Shoes: Pleasure and Pain

The name of V&A‘s new fashion exhibition is Shoes: Pleasure and Pain. However, all I’ve seen was the pain. Not because the halls were to crowded for a summer day, but because the majority of the 200 pair of shoes revealed how willingly men and women hurt themselves only to stand out.

A pair of tiny baby shoes illustrated Chinese tradition of foot binding, so women could have smaller delicate feet. Sky high ‘flatforms’ worn by Geishas limited their movements and allowed men to observe them more attentively on the streets.

Chinese binding shoes - 19th century

Chinese binding shoes – 19th century

Japan, 1920

Japan, 1920

On the west side of the globe, high born women had ‘stay-at-home’ shoes, so fragile that couldn’t survive outside. The shoes, then, symbolised their status in a time when work was shameful. For the same purposes, noblemen chose to wear pointy shoes that made impossible to walk on the streets for more than a few steps. The pain is also associated with high-heels reputation for being sexy. The notion became popular in the naughties 1890’s and perpetuates until modern days.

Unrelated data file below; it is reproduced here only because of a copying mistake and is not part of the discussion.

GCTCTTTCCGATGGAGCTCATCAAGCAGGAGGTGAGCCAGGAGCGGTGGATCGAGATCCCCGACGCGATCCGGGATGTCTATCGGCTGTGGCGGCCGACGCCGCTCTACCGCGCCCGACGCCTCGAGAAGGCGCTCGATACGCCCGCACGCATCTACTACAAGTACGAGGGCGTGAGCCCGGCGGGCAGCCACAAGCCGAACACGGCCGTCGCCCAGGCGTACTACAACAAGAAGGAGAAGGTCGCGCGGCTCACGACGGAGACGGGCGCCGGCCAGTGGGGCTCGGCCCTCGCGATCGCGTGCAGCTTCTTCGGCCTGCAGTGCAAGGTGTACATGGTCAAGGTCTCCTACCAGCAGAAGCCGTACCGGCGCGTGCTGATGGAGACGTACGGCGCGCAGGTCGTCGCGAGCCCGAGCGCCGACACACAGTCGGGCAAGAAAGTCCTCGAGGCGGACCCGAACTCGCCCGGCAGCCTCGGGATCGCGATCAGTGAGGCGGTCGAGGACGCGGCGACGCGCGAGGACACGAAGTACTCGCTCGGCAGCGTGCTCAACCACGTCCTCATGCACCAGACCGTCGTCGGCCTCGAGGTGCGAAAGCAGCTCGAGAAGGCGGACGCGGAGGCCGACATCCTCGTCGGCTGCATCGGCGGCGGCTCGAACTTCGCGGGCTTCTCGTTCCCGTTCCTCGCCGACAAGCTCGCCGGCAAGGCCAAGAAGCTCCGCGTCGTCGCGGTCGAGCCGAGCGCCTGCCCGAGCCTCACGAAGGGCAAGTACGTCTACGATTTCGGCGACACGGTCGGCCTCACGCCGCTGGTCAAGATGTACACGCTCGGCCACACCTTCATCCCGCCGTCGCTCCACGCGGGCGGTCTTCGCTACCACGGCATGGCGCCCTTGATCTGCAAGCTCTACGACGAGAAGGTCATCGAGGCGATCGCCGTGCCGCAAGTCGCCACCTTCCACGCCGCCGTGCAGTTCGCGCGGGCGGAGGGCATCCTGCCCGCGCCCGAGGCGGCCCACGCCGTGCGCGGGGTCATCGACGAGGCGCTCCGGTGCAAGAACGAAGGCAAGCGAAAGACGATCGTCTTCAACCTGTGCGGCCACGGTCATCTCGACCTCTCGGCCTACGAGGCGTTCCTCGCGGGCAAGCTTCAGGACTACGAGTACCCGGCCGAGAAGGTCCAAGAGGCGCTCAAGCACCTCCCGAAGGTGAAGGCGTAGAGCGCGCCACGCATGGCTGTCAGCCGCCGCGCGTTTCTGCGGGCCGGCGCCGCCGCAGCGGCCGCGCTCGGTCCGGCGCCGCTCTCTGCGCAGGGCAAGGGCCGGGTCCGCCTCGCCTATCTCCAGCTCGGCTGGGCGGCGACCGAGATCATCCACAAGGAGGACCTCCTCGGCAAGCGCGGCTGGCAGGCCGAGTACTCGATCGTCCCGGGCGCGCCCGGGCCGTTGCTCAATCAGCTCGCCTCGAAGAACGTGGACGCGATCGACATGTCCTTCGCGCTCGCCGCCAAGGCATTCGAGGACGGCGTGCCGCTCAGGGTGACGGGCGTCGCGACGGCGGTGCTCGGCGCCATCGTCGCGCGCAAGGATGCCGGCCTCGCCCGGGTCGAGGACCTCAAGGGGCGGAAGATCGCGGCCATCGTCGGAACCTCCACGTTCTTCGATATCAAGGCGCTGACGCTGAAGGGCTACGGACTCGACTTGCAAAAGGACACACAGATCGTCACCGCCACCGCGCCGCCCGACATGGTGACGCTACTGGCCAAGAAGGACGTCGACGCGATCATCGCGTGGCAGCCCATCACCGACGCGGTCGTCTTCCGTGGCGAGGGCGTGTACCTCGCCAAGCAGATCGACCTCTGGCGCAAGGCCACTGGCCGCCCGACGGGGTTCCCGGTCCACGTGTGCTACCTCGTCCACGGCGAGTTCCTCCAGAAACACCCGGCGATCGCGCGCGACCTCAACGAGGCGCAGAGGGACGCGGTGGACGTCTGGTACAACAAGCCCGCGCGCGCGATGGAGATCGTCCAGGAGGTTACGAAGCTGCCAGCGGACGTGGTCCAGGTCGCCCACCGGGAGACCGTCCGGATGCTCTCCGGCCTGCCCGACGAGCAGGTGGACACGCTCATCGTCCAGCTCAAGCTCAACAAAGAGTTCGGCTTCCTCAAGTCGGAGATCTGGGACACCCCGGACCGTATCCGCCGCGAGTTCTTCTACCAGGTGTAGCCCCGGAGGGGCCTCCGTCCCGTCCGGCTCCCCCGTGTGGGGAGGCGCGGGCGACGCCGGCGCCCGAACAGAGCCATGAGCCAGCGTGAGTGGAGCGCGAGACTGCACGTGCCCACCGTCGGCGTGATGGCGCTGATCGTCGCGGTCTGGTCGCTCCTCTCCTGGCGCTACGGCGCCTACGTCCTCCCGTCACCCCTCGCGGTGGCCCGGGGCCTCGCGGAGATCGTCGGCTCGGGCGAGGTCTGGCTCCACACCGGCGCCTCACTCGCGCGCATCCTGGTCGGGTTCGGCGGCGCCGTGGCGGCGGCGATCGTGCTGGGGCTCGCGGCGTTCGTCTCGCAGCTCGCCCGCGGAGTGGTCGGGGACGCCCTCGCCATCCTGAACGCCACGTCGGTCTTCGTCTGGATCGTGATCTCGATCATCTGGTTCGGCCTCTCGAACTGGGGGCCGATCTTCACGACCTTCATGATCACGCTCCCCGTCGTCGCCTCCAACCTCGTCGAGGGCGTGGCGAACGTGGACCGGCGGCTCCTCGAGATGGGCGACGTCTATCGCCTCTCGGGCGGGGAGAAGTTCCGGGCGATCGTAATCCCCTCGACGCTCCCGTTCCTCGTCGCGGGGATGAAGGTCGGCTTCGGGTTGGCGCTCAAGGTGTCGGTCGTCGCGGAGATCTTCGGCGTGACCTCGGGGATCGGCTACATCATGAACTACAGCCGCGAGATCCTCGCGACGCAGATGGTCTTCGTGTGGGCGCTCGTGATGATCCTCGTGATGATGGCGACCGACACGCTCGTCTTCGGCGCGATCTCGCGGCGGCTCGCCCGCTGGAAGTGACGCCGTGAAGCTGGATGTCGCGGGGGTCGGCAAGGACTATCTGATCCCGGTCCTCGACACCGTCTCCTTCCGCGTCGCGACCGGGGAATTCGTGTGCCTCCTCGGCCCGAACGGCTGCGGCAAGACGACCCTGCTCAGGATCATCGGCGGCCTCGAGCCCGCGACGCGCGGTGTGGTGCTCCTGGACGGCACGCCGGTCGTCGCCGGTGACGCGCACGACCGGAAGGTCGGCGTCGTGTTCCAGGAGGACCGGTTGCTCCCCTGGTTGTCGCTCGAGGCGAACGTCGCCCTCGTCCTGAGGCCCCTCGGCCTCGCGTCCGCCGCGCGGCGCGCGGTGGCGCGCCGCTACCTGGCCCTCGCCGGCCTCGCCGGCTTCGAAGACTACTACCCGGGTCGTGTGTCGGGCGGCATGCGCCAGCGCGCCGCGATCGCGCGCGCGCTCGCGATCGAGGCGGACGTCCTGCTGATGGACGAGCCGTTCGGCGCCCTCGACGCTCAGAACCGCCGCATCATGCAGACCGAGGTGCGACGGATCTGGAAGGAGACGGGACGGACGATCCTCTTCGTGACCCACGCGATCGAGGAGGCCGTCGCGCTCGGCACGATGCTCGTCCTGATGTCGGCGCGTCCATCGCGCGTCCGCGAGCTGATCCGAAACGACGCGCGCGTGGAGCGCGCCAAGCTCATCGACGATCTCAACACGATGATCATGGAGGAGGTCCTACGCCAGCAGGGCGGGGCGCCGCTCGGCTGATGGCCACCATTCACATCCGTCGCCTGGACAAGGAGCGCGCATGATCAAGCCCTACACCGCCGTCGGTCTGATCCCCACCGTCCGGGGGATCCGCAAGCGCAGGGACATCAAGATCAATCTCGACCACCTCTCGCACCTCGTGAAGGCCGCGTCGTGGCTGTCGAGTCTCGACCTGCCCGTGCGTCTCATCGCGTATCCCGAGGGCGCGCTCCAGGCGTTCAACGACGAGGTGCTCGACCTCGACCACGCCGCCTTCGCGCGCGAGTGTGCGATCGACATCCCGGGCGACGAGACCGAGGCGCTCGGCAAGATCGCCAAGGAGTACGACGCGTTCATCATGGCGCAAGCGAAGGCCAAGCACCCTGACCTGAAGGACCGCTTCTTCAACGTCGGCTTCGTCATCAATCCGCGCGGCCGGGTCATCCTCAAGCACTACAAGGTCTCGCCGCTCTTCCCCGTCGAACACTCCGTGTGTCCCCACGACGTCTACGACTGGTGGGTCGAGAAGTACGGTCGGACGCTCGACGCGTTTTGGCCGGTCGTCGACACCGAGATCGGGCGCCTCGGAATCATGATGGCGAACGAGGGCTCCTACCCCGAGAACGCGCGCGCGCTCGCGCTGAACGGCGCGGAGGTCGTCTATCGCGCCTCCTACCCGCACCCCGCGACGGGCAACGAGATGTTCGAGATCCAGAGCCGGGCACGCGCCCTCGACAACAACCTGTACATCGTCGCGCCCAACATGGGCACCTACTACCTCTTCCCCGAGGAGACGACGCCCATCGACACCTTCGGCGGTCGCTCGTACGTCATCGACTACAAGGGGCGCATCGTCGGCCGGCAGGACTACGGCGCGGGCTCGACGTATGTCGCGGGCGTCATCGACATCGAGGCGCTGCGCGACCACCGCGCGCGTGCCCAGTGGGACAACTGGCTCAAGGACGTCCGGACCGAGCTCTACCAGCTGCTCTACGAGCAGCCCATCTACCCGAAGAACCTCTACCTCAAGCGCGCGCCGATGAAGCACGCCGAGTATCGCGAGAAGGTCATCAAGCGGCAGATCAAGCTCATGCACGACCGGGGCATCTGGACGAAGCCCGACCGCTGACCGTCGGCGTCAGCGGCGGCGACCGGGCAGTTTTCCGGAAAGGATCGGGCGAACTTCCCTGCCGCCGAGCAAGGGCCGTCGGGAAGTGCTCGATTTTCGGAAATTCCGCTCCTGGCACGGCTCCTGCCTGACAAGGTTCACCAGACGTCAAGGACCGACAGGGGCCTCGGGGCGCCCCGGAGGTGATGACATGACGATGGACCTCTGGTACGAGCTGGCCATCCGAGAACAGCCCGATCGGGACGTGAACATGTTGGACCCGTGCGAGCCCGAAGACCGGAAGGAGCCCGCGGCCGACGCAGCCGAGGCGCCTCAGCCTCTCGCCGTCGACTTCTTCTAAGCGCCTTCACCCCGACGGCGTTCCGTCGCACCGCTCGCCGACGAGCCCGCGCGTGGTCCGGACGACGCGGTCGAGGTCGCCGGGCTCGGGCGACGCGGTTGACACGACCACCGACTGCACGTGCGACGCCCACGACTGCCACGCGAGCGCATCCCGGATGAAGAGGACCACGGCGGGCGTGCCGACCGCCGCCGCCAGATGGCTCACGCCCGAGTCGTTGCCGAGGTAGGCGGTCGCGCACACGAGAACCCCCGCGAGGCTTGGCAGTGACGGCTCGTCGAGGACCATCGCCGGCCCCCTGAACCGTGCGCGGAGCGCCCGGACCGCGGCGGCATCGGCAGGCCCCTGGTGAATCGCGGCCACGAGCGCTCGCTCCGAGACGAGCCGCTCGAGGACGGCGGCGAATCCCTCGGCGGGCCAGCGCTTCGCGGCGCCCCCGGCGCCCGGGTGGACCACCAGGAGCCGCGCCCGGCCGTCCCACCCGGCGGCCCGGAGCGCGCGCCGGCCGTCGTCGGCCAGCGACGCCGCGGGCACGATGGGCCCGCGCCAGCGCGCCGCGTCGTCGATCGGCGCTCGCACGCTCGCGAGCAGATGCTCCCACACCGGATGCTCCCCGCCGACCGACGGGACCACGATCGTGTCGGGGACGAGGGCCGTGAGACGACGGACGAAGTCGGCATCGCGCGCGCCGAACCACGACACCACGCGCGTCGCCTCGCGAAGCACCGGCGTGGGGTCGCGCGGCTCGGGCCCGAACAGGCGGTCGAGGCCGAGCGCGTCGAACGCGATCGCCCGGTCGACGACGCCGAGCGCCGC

Visitors have the chance to glance at the Alexander McQueen shoes made famous after Naomi Campbell fall on the runway, Beckham’s football shoes and even Cinderella’s famous crystal heels.


Alexander McQueen, 1993

The exhibition ends with a glimpse of the future with the first 3D printed pairs.

3D Printed Shoes

3D Printed Shoes

By the end of the tour, I was even more appreciative of my trainers than before.

Downside of the exhibition: there was little logic behind the display making it difficult for visitors to understand the historical context. Next time, let’s just stick to the good and old chronological order, ok?


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